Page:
By Janio André Gutierrez, Product Manager, Incident Response and Recovery, and Benoit Gagnon, Vice President, Cyber Investigations and Incident Response
What do we know about the group?
The Lapsus$ group has built its credibility through the havoc it has wreaked on various companies since the early 2022s. While it is difficult to understand exactly what is going on in the minds of the group’s members, it is interesting to note that the group seems to stand out from what is generally seen in the hacking scene for essentially two reasons. First, the group does not appear to operate in a tightly knit fashion. The information available on the group tends to show that it operates more loosely than we are used to seeing in computer crime groups. This suggests that the members are dispersed across different geographic regions and do not operate under the aegis of a state.
Second, the motivations of Lapsus$ are not extremely clear. Although they recently stated in their Telegram group that their only goal was to make money, and that they were not politically motivated, the reality is less clear about their actual intentions. Lapsus$ is particularly vocal about its actions, which might suggest that the group’s reputation aspect also weighs in the balance – a behaviour not unlike what has been possible to see in Lulzsec, for example. Thus, the editorial line of the group does not seem to be completely defined yet and it will be interesting to see how it will take shape in the coming months.
Recent police arrests have taken place in the UK and seem to be directly related to the group. Information available as of March 27, 2002 suggests that the group is primarily a group of teenagers between the ages of 16 and 21 living in the London area. The main suspect in the case cannot be identified because he is a minor, but he is believed to be in possession of approximately 300 Bitcoins, the equivalent of about $14 million US at the time of the arrest (TIDY, 2022). While the group’s Telegram channel, followed by more than 53,000 people, was quite vocal until recently, it has been mostly silent since March 25. It remains to be seen whether the recent arrests will be enough to put the group down once and for all.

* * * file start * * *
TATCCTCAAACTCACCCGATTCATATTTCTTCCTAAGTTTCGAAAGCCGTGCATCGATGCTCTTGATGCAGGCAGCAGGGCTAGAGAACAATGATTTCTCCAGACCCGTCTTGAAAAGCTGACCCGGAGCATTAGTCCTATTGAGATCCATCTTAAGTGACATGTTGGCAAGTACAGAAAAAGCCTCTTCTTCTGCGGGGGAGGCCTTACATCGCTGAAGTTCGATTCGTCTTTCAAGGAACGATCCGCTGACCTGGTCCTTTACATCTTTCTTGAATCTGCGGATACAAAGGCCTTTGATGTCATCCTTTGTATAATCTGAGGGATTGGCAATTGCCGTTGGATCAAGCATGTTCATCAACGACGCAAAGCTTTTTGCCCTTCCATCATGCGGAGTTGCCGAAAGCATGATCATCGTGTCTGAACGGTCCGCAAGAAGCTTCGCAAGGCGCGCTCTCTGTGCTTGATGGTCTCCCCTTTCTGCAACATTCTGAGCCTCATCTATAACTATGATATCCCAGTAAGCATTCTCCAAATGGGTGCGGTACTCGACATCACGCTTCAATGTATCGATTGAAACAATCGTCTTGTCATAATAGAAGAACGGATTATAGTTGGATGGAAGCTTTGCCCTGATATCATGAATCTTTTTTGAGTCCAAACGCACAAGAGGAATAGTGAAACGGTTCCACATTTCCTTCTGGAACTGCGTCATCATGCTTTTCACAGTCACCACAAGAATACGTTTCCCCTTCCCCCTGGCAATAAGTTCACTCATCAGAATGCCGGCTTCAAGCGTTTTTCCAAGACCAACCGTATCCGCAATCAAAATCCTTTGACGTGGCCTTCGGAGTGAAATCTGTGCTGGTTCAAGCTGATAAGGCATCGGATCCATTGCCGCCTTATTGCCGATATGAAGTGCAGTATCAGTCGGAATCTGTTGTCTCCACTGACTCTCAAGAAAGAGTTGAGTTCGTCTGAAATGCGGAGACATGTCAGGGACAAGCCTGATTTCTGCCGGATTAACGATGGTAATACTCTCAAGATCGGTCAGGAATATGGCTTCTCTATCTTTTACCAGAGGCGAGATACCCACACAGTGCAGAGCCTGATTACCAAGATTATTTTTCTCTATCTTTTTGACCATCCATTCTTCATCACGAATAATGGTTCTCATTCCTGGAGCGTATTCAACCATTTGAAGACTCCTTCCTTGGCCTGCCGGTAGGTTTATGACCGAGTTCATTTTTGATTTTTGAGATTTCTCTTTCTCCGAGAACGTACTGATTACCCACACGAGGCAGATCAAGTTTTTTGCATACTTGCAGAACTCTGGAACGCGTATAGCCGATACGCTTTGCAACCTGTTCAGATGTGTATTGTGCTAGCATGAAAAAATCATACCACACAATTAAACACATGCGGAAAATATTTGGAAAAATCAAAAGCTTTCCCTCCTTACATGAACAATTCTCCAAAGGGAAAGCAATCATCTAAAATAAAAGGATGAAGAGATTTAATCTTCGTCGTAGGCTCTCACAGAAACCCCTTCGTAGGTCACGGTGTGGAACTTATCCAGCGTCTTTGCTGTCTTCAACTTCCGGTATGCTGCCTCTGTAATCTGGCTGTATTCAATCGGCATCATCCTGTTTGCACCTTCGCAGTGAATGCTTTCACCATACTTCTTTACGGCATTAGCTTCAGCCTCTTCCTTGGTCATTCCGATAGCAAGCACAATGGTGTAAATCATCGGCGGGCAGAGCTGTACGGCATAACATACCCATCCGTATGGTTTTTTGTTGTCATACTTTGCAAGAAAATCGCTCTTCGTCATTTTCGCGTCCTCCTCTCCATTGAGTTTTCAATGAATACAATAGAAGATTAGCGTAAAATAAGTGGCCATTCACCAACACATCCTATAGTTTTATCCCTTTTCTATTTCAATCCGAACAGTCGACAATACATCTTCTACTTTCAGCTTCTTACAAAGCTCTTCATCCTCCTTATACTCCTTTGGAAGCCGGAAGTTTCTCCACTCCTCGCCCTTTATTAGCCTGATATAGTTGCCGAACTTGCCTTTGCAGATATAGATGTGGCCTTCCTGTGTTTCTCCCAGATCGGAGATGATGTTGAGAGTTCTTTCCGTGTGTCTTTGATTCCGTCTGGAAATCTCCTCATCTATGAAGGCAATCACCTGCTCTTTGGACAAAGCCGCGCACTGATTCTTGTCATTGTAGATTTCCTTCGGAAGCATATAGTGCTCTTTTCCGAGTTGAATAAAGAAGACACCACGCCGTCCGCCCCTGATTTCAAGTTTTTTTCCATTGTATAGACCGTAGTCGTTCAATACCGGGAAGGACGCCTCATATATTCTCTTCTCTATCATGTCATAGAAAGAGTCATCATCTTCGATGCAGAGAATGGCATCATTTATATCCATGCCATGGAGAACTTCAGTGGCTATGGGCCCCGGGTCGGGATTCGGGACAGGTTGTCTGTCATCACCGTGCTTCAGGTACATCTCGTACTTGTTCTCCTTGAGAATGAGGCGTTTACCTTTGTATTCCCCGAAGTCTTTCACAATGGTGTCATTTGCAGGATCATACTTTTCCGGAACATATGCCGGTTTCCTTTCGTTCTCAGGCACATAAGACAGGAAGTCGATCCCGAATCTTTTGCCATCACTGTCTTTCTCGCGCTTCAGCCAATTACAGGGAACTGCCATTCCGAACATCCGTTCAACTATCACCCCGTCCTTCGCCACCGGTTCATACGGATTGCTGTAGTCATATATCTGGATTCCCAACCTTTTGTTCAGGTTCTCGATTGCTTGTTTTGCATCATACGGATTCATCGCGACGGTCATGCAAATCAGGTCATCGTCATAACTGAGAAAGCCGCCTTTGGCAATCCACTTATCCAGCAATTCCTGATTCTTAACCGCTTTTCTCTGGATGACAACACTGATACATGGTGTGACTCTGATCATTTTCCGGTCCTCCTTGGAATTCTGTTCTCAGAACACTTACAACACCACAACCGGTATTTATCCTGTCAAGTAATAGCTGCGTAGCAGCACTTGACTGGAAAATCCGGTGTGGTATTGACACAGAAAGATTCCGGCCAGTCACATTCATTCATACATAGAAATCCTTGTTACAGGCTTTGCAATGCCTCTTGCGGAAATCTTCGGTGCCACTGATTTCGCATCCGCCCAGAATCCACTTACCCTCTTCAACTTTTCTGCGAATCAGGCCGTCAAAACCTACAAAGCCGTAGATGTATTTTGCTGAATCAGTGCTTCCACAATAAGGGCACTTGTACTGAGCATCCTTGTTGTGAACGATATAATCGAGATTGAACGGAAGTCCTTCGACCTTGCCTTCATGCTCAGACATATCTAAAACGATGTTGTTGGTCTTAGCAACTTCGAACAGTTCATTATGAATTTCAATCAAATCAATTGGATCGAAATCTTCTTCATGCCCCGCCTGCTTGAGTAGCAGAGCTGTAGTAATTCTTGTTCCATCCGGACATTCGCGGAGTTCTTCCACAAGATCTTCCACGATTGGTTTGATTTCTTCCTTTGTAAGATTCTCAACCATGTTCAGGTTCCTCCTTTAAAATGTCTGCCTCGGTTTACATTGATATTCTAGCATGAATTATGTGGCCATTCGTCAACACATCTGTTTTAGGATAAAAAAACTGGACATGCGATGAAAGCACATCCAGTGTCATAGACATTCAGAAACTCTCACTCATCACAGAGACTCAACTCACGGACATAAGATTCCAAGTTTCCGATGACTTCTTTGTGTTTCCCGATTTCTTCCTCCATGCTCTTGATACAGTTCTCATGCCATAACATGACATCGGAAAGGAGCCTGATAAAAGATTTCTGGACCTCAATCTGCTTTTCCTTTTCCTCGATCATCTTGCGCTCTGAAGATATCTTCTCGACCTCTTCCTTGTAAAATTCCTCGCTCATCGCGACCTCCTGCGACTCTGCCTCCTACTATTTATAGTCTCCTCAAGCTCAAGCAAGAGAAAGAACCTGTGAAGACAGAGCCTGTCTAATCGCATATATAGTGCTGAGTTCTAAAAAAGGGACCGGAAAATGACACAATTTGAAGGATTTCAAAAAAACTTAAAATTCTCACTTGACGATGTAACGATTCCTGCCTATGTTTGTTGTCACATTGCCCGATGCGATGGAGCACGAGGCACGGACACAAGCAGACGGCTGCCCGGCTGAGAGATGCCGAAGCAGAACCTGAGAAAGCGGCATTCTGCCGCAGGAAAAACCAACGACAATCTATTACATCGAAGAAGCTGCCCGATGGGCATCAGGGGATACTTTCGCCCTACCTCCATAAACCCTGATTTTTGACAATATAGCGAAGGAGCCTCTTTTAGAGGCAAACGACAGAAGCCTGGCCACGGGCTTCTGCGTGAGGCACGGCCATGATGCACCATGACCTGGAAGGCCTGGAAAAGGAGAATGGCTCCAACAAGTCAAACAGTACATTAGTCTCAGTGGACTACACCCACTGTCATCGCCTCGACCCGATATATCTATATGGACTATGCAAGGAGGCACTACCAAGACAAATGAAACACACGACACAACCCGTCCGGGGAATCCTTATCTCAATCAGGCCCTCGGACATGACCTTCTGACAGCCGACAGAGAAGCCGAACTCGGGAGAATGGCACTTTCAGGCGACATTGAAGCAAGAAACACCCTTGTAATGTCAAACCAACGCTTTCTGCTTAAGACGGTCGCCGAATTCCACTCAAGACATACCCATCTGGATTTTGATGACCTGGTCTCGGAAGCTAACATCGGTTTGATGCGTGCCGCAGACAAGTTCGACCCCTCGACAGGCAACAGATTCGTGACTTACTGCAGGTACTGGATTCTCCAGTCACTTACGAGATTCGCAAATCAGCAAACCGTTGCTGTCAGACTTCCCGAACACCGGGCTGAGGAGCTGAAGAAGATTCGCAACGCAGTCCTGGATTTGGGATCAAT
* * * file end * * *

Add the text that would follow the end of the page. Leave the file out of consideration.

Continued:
The feats of Lapsus$
Just days after leaking data it claims to have exfiltrated from chipmaker NVIDIA, ransomware group Lapsus$ counts another global company among its victims. This time, it is releasing data allegedly stolen from Samsung Electronics.
The consumer electronics giant confirmed in a statement to the media that a “security breach” related to internal company data had occurred, but said customer and employee data had not been affected.
Lapsus$ had announced earlier on his Telegram channel that he had broken into Samsung’s premises and offered a taste of what he had as evidence, including biometric authentication information and source code from Samsung and one of its suppliers, Qualcomm. This is according to Security Affairs, which also published a screenshot of the data leak :
In February 2022, Nvidia, a company known primarily for its video cards, was hacked by Lapsus$; the group reportedly got its hands on about 1 Terabyte of data on Nvidia’s servers. In the aftermath, Nvidia confirmed that the group had gained access to privileged information belonging to the company, but also to some access belonging to employees.
An interesting element of the hack is that the group did not make an explicit financial demand. Instead, it demanded that Nvidia remove limits on the RTX 3000 series of graphics cards related to cryptocurrency mining by March 4. Otherwise, the group would leak secrets belonging to the company. Lapsus$ eventually put its plan into action by leaking various information about Nvidia employees. Laspsus$ also released an Nvidia certificate signing tool, now allowing cybercriminals to use it to issue certificates on behalf of Nvidia for malware.
In early March 2022, Ubisoft suffered a cybersecurity incident that temporarily disrupted some games, systems and services, the company said in a press release. Ubisoft did not indicate who might be responsible, but the next evening, the Lapsus$ group took credit.